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Wednesday, January 10, 2007
I'm a sucker for this kind of social-science study. The December Psychological Science has an article that demonstrates just how manipulable our judgments about taste are. (Literal taste, in this case, but the study is relevant to broader conceptions of taste, too.)
A Columbia business-school professor and two MIT business professors -- Shane Frederick and Dan Ariely -- tested how people react when you put a few drops of balsamic vinegar (Trader Joe's) in their beer (Sam Adams). Vinegar, the authors explain, is "a beer flavoring that most participants find conceptually offensive, but that does not, at this concentration, degrade the beer's flavor (in fact, it slightly improves it)."
Asked in the abstract what they think of the idea, some 80 percent of participants in one survey said, basically, Yuck. That's what you would expect.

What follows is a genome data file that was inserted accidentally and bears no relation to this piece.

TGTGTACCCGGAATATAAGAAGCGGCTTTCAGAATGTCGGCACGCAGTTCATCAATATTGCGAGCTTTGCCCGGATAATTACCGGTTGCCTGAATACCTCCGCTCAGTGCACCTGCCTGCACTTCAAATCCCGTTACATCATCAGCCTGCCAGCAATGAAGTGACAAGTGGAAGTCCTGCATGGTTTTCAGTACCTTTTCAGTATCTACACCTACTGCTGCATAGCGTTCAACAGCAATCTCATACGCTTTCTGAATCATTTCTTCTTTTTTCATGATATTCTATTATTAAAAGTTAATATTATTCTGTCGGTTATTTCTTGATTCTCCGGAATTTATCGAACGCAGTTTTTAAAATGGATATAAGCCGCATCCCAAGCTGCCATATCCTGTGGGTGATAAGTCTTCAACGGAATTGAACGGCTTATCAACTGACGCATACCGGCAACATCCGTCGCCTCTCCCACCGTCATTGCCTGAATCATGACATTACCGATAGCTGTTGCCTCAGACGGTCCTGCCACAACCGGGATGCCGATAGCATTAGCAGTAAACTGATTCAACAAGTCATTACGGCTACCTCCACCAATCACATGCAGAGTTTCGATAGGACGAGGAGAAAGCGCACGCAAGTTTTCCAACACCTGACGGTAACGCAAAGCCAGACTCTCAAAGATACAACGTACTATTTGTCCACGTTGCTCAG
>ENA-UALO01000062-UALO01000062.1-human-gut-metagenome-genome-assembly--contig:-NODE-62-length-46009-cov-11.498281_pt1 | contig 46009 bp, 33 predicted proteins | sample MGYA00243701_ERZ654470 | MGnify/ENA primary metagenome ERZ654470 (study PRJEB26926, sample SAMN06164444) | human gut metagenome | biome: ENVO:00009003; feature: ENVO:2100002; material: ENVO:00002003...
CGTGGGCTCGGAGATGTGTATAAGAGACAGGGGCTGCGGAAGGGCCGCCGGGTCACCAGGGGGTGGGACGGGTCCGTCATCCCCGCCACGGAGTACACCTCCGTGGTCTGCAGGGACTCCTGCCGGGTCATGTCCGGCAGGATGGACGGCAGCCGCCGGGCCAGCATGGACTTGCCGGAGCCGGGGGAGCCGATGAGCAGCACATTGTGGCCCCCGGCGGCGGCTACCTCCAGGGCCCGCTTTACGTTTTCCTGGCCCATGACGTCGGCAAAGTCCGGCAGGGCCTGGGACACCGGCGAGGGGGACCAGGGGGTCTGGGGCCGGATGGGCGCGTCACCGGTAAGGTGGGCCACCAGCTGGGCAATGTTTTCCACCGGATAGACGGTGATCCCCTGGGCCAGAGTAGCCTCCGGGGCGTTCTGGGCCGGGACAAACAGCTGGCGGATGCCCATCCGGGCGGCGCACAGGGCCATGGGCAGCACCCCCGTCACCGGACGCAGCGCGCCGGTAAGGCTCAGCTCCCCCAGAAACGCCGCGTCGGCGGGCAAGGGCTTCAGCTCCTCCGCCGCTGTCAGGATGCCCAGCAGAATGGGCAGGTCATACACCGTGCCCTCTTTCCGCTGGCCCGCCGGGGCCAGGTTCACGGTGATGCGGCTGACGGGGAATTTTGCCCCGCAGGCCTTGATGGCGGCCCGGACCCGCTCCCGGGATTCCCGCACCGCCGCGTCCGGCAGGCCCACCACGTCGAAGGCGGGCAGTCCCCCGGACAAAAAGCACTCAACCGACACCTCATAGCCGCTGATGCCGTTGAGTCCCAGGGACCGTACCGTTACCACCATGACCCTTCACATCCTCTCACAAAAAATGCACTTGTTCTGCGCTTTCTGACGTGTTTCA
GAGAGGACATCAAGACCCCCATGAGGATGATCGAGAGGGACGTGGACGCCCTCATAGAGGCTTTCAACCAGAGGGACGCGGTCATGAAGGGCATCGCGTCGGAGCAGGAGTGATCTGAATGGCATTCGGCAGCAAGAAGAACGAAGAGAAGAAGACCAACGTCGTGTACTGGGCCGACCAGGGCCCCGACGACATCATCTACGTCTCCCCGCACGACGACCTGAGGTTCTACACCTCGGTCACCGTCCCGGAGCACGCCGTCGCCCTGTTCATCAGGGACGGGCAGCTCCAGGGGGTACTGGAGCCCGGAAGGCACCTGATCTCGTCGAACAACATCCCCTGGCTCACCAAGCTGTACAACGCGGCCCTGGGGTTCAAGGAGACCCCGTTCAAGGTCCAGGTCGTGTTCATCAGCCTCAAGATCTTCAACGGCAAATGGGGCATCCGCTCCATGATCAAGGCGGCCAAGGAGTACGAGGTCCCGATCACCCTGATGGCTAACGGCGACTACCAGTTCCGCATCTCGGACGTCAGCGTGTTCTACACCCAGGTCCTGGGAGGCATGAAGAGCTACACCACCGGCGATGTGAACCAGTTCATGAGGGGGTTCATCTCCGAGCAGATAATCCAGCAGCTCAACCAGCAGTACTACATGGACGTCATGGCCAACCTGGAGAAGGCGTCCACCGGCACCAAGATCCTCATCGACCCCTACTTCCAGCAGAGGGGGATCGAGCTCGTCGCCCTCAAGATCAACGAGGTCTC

But when the professors administered a blind taste test, 59 percent of the participants actually preferred the beer with vinegar to an unadulterated glass of Sam Adams. (During the test, the scholars dubbed the augmented drink "MIT brew.")
In another test, however, in which participants were told ahead of time which glass of beer had vinegar in it, the proportion preferring the vinegar beer dropped to 30 percent. Preconceptions shaped the subjects' taste judgments.
If you follow a different order, however -- 1. taste test, 2.explain which beer includes vinegar, 3. ask which beer participants prefer -- the preference only drops to 52 percent. That suggests that people's actual preference for the vinegar-beer is fairly strong.It can survive the shock of learning what it is they were drinking.
The authors link their findings to others from the psychological literature: For example, give the same ice cream two different labels, "low fat" and "regular fat," and people will say the high-fat product tastes better. And they'll eat more of it.
(Access to Psychological Science requires a subscription, but you can read an abstract here.)